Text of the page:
H2-3: There’s nothing to learn about love, only sex.

(Male Group 2, Participant 3)

            As shown in the previous section, male participants rejected 50SOG as a love story, contrary to what most women believe. Women find the film to be romantic although improbable to happen in reality. None of the participants was considered a fan or anti-fan (since there were no strong feelings towards the film), but they were able to recognize the attractiveness of the characters.

            In consistency with Deller and Smith’s (2013) study, most of the criticisms (both positive and negative) were based on the psychology of the characters and their credibility in relation to reality. Most of the discussions lead to the possibility of finding these traits in a real romantic partner, and how the subjects themselves would negotiate the acceptance or rejection of them based on the circumstances.

            Social representations play an important role in the acceptance or rejection of fictional stories and characters. It has been constantly proven that the more audiences can identify with these films and characters, the more they will be able to engage emotionally and lead to fan communities. This study shows that while participants are able to take enough distance from the screen to understand what is probable and improbable to find in reality, at the same time they accept that their expectations and desires look similar to what is exposed in the film.

            It also shows how the audiences prioritize their values towards romance: male partner’s economically stability over sexual interests, or gender differentiated roles over equality. Audiences who accepted the love story as such, most of the time oversaw misogynistic behavior or physical or psychological violence, and justified it by saying that Anastasia was always free to be there or not.

            Further research should be encouraged towards collecting more examples of love stories to be compared with these social representations of romance, and therefore understand how films strengthen, update or defy these ideologies and expectations in reality.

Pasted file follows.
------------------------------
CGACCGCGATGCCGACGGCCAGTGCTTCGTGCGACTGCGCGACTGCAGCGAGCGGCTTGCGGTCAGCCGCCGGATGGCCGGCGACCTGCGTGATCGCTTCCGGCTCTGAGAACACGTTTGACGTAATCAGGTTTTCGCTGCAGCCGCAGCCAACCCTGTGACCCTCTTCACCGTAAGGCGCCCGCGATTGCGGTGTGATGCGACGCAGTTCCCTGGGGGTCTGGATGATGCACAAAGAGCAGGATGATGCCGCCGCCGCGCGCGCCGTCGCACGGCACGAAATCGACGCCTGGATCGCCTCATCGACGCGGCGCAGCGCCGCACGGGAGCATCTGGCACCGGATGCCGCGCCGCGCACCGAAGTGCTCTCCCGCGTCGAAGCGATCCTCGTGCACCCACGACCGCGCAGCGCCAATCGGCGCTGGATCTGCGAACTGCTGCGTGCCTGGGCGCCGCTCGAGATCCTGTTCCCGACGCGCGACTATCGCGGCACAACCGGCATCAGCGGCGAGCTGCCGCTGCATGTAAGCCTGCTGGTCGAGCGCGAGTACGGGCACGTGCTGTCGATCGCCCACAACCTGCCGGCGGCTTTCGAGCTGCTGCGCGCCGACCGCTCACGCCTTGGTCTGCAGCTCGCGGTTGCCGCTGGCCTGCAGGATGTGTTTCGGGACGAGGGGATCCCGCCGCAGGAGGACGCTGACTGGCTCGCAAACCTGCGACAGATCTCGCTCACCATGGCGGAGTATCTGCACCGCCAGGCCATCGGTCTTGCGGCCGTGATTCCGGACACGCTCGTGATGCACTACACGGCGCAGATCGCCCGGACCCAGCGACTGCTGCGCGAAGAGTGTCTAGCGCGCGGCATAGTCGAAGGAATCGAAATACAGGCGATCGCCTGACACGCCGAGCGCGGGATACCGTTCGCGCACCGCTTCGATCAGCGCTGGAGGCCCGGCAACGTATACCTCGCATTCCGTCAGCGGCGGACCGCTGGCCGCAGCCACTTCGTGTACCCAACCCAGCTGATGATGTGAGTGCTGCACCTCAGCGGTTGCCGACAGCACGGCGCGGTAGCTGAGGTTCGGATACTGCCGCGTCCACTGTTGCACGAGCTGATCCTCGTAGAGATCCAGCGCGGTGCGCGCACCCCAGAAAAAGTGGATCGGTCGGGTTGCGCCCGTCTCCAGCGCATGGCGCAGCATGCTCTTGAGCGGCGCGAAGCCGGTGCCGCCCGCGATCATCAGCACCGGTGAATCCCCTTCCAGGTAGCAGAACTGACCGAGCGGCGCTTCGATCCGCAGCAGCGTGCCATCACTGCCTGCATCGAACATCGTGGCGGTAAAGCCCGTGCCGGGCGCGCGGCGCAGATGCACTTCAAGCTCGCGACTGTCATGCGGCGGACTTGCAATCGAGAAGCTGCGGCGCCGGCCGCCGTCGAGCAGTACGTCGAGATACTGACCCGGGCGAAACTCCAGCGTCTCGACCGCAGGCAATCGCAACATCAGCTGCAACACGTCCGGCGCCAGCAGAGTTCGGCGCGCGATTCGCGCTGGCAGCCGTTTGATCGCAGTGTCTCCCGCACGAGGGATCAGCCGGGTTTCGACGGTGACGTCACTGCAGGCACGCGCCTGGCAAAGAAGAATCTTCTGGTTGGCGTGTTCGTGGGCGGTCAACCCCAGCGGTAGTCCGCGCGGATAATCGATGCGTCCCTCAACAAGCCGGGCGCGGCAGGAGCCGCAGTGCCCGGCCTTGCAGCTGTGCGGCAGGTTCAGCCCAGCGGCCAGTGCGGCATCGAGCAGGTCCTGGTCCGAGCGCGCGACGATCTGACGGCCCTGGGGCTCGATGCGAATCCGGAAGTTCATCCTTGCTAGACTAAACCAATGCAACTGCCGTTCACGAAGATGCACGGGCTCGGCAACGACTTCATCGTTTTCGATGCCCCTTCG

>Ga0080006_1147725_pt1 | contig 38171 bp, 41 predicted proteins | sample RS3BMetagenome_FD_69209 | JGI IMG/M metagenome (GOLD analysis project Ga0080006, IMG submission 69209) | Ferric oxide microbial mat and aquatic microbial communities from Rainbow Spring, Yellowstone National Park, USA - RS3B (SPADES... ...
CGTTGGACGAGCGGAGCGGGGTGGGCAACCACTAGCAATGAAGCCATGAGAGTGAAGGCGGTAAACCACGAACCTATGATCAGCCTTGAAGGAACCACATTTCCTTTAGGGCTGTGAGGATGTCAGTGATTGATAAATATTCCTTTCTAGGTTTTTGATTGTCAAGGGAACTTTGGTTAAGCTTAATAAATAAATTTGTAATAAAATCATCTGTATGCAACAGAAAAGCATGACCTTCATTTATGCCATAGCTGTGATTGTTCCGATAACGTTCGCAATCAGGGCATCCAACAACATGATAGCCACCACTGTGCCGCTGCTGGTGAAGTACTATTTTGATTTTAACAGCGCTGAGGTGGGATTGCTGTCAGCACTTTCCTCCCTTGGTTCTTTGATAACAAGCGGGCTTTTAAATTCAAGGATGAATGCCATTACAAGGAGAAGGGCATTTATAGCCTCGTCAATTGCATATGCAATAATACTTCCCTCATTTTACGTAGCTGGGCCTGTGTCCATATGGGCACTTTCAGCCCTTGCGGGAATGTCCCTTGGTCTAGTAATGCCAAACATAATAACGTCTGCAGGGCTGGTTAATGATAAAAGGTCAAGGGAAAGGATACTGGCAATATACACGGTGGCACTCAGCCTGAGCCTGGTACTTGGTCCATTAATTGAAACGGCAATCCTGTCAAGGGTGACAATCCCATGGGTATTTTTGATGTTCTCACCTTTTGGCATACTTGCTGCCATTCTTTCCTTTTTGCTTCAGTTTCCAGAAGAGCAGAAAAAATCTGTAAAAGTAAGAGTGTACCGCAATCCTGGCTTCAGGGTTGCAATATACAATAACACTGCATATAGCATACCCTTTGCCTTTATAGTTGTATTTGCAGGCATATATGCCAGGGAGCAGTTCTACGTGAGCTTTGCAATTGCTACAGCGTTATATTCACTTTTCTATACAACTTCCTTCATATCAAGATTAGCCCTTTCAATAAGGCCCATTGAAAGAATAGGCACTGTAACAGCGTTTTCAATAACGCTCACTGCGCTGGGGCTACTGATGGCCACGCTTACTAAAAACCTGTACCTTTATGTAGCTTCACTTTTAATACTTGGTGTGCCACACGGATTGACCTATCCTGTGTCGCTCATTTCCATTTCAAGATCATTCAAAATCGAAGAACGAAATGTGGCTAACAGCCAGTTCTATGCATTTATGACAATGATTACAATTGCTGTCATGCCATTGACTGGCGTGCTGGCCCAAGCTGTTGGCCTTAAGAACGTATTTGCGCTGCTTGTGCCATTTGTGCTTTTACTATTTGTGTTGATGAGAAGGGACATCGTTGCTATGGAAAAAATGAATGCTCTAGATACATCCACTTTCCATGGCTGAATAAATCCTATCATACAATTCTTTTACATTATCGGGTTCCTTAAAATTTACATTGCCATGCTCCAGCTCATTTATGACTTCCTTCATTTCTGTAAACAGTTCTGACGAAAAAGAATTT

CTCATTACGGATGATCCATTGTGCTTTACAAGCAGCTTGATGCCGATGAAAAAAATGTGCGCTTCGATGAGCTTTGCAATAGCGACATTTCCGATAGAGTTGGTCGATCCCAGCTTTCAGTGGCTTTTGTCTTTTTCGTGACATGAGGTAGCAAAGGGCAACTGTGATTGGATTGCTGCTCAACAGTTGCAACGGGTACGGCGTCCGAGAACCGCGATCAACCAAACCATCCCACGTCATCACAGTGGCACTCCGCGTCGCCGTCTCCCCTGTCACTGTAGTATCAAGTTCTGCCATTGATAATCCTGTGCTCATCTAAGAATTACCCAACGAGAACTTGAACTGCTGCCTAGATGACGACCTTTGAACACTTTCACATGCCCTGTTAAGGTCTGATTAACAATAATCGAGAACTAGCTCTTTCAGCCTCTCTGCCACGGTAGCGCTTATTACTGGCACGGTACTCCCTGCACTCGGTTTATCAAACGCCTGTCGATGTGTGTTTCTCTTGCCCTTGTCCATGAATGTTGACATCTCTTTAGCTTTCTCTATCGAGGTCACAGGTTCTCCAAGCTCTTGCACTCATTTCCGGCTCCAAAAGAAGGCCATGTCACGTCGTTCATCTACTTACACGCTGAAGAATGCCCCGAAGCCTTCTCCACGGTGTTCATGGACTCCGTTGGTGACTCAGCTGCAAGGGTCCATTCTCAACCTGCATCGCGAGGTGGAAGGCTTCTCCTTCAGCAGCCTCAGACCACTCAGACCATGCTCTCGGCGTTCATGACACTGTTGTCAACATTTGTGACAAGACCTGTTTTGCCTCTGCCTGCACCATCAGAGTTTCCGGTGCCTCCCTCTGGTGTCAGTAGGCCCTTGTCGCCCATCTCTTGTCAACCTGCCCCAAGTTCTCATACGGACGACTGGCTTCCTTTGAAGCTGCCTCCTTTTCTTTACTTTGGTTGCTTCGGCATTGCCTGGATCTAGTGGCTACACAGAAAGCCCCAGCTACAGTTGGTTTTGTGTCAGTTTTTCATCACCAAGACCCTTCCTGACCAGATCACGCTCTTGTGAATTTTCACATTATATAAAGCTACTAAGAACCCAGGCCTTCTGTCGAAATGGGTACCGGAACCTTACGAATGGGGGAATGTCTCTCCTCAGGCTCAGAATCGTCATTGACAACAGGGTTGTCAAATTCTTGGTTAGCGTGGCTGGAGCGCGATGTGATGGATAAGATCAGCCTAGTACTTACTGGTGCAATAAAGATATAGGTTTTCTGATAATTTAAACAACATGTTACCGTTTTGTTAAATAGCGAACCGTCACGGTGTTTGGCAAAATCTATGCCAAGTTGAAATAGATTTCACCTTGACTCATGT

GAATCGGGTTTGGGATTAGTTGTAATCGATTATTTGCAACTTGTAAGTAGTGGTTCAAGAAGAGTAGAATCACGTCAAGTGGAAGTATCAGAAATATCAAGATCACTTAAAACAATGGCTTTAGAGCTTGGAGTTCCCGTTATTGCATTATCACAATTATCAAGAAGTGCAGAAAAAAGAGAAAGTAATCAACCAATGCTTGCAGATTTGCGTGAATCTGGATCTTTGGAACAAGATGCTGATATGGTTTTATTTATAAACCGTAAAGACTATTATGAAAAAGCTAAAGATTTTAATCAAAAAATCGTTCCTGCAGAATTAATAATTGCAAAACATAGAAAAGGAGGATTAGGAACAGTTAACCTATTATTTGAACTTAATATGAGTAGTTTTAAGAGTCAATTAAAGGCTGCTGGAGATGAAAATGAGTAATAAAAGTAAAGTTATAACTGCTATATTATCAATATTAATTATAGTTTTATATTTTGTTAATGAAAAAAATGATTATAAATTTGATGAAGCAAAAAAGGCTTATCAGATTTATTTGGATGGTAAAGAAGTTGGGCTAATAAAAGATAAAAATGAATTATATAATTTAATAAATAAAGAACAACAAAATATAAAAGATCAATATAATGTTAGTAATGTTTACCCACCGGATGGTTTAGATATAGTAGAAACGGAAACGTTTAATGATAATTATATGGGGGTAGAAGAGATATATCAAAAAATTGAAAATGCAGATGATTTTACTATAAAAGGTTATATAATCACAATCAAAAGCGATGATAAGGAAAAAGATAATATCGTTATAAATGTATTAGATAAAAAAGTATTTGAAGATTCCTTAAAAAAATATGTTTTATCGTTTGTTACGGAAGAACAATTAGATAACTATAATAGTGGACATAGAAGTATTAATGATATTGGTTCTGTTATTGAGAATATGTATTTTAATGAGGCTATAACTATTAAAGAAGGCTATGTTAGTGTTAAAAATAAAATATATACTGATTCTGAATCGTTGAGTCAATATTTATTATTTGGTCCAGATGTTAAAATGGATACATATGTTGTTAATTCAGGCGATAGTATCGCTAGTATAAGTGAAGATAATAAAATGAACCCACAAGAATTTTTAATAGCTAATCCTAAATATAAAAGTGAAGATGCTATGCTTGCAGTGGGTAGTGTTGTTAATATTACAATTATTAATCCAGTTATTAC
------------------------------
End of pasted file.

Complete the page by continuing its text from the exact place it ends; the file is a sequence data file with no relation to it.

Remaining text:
References

Al-Mahadin, S. (2013). Is Christian a Sadist? Fifty Shades of Grey in popular imagination. Feminist Media Studies, 13(3), 566-570. doi:10.1080/14680777.2013.786271

 

Araya, S. (2002). Las representaciones sociales: Ejes teóricos para su discusión. Unpublished doctoral dissertation, Facultad Latinoamericana para Ciencias Sociales (FLACSO) & Agencia Sueca para el Desarrollo Internacional (ASDI).

 

Barker, C. (2008). Cultural Studies Theory and Practice (3rd ed.). London : SAGE Publications.

 

Deller, R. A., & Smith, C. (2013). Reading the BDSM romance: Reader responses to Fifty Shades. Sexualities, 16(8), 932-950. doi:10.1177/1363460713508882

 

Encuesta Nacional de Violencia en las Relaciones de Noviazgo (ENVINOV) 2007. (2008). Mexico: Secretaría de Educación Pública & Instituto Mexicano de la Juventud.

 

Encuesta Nacional sobre Discriminación en México ENADIS . (2010). Mexico: CONAPRED & INMUJERES.

 

Goletz, S. W. (2012). The Giddyshame paradox: Why Twilight’s anti-fans cannot stop reading a series they (love to) hate. In A. Morey (Ed.), Genre reception, and Adaptation in the ‘Twilight’ Series, (pp. 147-162), Farnham: Fargate Publishing.

 

Inzunza-Acedo, B. (2014). El bueno, el malo y el niño: Representaciones sociales sobre inseguridad y delincuencia entre niños que habitan en Monterrey Mexico. Unpublished doctoral dissertation, Tecnologico de Monterrey & Universiteit Antwerpen.

 

Moscovici, S. (2001). Social representations: Explorations in social psychology. New York: New York University Press.

 

Mujeres violentadas por su pareja en México (ENDIREH). (2004). Mexico: INEGI.

 

 (2015, December 9). Tras estreno de "50 Sombras de Grey", piden en NL vigilancia en cines. Excelsior. Retrieved from  http://www.excelsior.com.mx/nacional/2015/02/18/1009113#view-2.

 

Whitehead, D. (2013). When religious 'mommy bloggers' met 'mommy porn': Evangelical Christian and Mormon women's responses to Fifty Shades. Sexualities, 16(8), 915-931. doi:10.1177/1363460713508904

 

 



[1] The translation from Spanish to English of this quote was made by the author.

[2] This survey focuses on adolescents or young adults up to 24 years old, before getting married or engaged.

[3] Translated from “chingón” in Spanish.

[4] At the time of the study, this meant around 30 USD (April, 2015).

[5] “Pay for the table” is a literal translation from Spanish, which refers to the club’s requirement to buy a number of bottles of liquor or spend a determinate amount of money in order to have a right for a table with seats.

[6] Tanaka is a Japanese restaurant, known to be one of the fanciest in the city.

[7] Common repertoires refers to the guidelines to general social practices, that are understood as acceptable within a specific context (Araya, 2001).